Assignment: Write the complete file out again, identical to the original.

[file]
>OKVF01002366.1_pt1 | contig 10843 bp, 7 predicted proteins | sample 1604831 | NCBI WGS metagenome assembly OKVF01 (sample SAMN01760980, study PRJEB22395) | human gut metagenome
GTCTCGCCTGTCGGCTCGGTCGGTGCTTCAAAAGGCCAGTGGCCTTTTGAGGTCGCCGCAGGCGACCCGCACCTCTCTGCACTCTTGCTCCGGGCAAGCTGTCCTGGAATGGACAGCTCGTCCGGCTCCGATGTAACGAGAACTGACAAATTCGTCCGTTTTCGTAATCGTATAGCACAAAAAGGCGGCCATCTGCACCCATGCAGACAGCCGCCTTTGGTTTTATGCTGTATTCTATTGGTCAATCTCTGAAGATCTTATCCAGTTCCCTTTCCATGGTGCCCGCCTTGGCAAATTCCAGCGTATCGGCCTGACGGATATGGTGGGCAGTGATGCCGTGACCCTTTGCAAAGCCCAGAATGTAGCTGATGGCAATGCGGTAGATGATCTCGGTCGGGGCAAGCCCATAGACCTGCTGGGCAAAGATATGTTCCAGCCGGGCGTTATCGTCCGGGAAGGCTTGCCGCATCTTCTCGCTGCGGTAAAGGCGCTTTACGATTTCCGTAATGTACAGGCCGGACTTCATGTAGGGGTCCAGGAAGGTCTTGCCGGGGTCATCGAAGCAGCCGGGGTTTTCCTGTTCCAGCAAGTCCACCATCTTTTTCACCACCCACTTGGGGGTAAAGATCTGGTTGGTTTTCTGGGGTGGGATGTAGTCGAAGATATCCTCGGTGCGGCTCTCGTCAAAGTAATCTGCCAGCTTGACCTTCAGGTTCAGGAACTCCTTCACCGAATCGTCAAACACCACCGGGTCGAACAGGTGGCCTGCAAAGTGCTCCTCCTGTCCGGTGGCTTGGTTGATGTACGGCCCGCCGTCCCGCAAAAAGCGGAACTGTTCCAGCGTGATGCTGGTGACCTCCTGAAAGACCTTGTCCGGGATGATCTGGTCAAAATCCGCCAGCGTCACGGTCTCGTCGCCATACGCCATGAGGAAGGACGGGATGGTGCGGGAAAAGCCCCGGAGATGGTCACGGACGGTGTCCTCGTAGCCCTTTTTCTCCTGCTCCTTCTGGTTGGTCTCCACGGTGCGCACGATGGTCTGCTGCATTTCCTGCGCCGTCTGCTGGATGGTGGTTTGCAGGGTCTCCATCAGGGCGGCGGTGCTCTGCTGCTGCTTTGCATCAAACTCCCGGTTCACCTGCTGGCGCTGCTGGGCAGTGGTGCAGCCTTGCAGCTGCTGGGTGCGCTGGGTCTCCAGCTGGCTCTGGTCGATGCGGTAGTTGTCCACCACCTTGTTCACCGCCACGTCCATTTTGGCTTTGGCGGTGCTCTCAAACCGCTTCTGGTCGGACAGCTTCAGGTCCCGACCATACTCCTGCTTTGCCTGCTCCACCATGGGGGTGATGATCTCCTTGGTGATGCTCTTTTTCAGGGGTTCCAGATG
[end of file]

>OKVF01002366.1_pt1 | contig 10843 bp, 7 predicted proteins | sample 1604831 | NCBI WGS metagenome assembly OKVF01 (sample SAMN01760980, study PRJEB22395) | human gut metagenome
GTCTCGCCTGTCGGCTCGGTCGGTGCTTCAAAAGGCCAGTGGCCTTTTGAGGTCGCCGCAGGCGACCCGCACCTCTCTGCACTCTTGCTCCGGGCAAGCTGTCCTGGAATGGACAGCTCGTCCGGCTCCGATGTAACGAGAACTGACAAATTCGTCCGTTTTCGTAATCGTATAGCACAAAAAGGCGGCCATCTGCACCCATGCAGACAGCCGCCTTTGGTTTTATGCTGTATTCTATTGGTCAATCTCTGAAGATCTTATCCAGTTCCCTTTCCATGGTGCCCGCCTTGGCAAATTCCAGCGTATCGGCCTGACGGATATGGTGGGCAGTGATGCCGTGACCCTTTGCAAAGCCCAGAATGTAGCTGATGGCAATGCGGTAGATGATCTCGGTCGGGGCAAGCCCATAGACCTGCTGGGCAAAGATATGTTCCAGCCGGGCGTTATCGTCCGGGAAGGCTTGCCGCATCTTCTCGCTGCGGTAAAGGCGCTTTACGATTTCCGTAATGTACAGGCCGGACTTCATGTAGGGGTCCAGGAAGGTCTTGCCGGGGTCATCGAAGCAGCCGGGGTTTTCCTGTTCCAGCAAGTCCACCATCTTTTTCACCACCCACTTGGGGGTAAAGATCTGGTTGGTTTTCTGGGGTGGGATGTAGTCGAAGATATCCTCGGTGCGGCTCTCGTCAAAGTAATCTGCCAGCTTGACCTTCAGGTTCAGGAACTCCTTCACCGAATCGTCAAACACCACCGGGTCGAACAGGTGGCCTGCAAAGTGCTCCTCCTGTCCGGTGGCTTGGTTGATGTACGGCCCGCCGTCCCGCAAAAAGCGGAACTGTTCCAGCGTGATGCTGGTGACCTCCTGAAAGACCTTGTCCGGGATGATCTGGTCAAAATCCGCCAGCGTCACGGTCTCGTCGCCATACGCCATGAGGAAGGACGGGATGGTGCGGGAAAAGCCCCGGAGATGGTCACGGACGGTGTCCTCGTAGCCCTTTTTCTCCTGCTCCTTCTGGTTGGTCTCCACGGTGCGCACGATGGTCTGCTGCATTTCCTGCGCCGTCTGCTGGATGGTGGTTTGCAGGGTCTCCATCAGGGCGGCGGTGCTCTGCTGCTGCTTTGCATCAAACTCCCGGTTCACCTGCTGGCGCTGCTGGGCAGTGGTGCAGCCTTGCAGCTGCTGGGTGCGCTGGGTCTCCAGCTGGCTCTGGTCGATGCGGTAGTTGTCCACCACCTTGTTCACCGCCACGTCCATTTTGGCTTTGGCGGTGCTCTCAAACCGCTTCTGGTCGGACAGCTTCAGGTCCCGACCATACTCCTGCTTTGCCTGCTCCACCATGGGGGTGATGATCTCCTTGGTGATGCTCTTTTTCAGGGGTTCCAGATG